The widespread observation that caloric restriction will increase longevity must be tempered with the recognition that it has progressively less effect the later in life it is begun,66 as well as with the possibility that the control animals used in these studies feed more than wild animals, predisposing them to an earlier death. Although caloric restriction might extend the longevity of humans, because it does so in many other animal species,67,68,69 there is no study in humans that has proved that it will work. A few people have subjected themselves to a calorically restricted diet, which, in order to be effective, must approach levels that most people would find intolerable. The fact that so few people have attempted caloric restriction since the phenomenon was discovered more than 60 years ago suggests that for most people, quality of life seems to be preferred over quantity of life. The unknown mechanisms involved in the reduced risk of disease associated with caloric restriction are of great interest71 and deserve further study because they could lead to treatments with pharmacological mimetics of caloric restriction that might postpone all age-related diseases simultaneously.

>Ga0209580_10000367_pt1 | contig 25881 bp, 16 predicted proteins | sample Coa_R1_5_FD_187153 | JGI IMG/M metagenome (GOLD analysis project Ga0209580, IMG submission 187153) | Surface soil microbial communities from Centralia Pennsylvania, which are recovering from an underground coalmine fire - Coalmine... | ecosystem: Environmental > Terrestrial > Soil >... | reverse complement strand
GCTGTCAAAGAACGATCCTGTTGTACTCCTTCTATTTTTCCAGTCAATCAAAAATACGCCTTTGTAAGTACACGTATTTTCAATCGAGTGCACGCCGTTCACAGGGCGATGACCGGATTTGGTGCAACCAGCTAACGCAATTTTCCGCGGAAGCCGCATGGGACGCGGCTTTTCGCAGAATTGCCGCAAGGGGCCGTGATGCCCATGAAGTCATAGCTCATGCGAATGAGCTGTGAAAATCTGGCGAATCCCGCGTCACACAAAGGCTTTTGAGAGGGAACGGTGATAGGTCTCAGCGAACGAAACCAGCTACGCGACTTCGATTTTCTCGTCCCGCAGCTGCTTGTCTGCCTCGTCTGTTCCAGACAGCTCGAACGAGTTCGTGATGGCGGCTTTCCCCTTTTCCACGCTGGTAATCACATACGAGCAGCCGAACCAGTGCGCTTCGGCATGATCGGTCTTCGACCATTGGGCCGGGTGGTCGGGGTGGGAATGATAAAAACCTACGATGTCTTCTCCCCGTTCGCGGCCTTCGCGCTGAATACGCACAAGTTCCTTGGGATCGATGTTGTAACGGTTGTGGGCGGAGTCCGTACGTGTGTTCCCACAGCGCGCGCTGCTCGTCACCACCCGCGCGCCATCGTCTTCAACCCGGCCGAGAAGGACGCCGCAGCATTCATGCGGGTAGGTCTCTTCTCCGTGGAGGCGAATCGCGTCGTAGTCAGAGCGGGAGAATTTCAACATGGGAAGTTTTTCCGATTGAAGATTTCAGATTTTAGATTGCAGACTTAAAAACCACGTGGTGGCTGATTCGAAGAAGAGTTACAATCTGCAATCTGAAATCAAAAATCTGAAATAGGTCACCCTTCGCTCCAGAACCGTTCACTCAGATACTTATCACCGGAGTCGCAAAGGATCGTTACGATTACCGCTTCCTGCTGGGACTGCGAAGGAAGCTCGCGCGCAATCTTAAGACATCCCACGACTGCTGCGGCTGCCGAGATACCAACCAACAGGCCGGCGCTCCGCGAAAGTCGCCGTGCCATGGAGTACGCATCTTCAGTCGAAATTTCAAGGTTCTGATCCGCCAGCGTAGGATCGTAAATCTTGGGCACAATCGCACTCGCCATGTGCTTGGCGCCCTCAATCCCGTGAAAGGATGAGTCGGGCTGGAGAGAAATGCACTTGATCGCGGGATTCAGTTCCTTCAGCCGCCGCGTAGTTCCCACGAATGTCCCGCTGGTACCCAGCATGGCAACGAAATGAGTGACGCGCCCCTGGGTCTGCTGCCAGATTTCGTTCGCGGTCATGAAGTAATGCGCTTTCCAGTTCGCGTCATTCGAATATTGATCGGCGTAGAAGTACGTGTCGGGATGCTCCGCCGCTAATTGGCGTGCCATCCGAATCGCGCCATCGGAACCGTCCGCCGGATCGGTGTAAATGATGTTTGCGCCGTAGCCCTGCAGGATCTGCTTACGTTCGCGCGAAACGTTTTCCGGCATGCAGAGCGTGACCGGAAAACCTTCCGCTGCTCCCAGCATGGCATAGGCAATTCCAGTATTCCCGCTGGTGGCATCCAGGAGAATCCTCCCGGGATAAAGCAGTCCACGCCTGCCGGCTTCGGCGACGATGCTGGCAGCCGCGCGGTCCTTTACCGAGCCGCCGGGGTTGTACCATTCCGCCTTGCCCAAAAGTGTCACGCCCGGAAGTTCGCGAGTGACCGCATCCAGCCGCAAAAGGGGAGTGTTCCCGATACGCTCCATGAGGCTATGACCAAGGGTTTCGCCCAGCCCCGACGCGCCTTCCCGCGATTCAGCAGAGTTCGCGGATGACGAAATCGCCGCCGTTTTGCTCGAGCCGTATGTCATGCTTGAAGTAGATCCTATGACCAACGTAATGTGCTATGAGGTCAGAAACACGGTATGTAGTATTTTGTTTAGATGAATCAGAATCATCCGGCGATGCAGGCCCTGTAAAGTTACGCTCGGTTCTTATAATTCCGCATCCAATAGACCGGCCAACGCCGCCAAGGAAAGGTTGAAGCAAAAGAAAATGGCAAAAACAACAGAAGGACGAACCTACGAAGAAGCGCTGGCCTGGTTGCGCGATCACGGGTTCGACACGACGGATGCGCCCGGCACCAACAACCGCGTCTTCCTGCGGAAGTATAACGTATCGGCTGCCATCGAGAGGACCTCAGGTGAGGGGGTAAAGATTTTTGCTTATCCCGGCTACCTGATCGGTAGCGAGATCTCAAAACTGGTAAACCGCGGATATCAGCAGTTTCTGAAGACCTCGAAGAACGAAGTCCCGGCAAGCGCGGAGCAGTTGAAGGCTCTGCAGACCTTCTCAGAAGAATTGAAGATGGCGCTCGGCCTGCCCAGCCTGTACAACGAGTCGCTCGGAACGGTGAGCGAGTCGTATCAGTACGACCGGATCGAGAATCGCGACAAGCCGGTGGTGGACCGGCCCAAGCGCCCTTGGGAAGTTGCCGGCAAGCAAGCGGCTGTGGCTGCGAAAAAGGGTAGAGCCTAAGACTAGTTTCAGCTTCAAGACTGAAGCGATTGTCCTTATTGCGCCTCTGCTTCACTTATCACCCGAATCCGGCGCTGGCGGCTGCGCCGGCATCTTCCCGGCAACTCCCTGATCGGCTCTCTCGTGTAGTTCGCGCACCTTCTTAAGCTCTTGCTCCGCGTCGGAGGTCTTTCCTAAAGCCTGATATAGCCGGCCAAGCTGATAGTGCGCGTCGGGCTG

66Weindruch R, Walford RL. Dietary restriction in mice beginning at 1 year of age: effect on life-span and spontaneous cancer incidence. Science. 1992;215(4538):1415-8.
67Weindruch R, Walford RL. The retardation of aging and disease by dietary restriction. Charles C. Thomas. Springfield, IL.; 1988.
68Harrison DE, Archer JR. Natural selection for extended longevity from food restriction. Growth Dev Aging. 1989;53:3-6.
69Duffy PH, Seng JE, Lewis SM, et al. The effects of different levels of dietary restriction on aging and survival in the Sprague-Dawley rat: implications for chronic studies. Aging Clin Exp Res 2001;13:263-272.
70Journal of Gerontology: Biological Sciences. 2001;56,3: entire issue.
71Masoro EJ. Dietary restriction: current status. Aging Clin Exp Res 2001;13:261.
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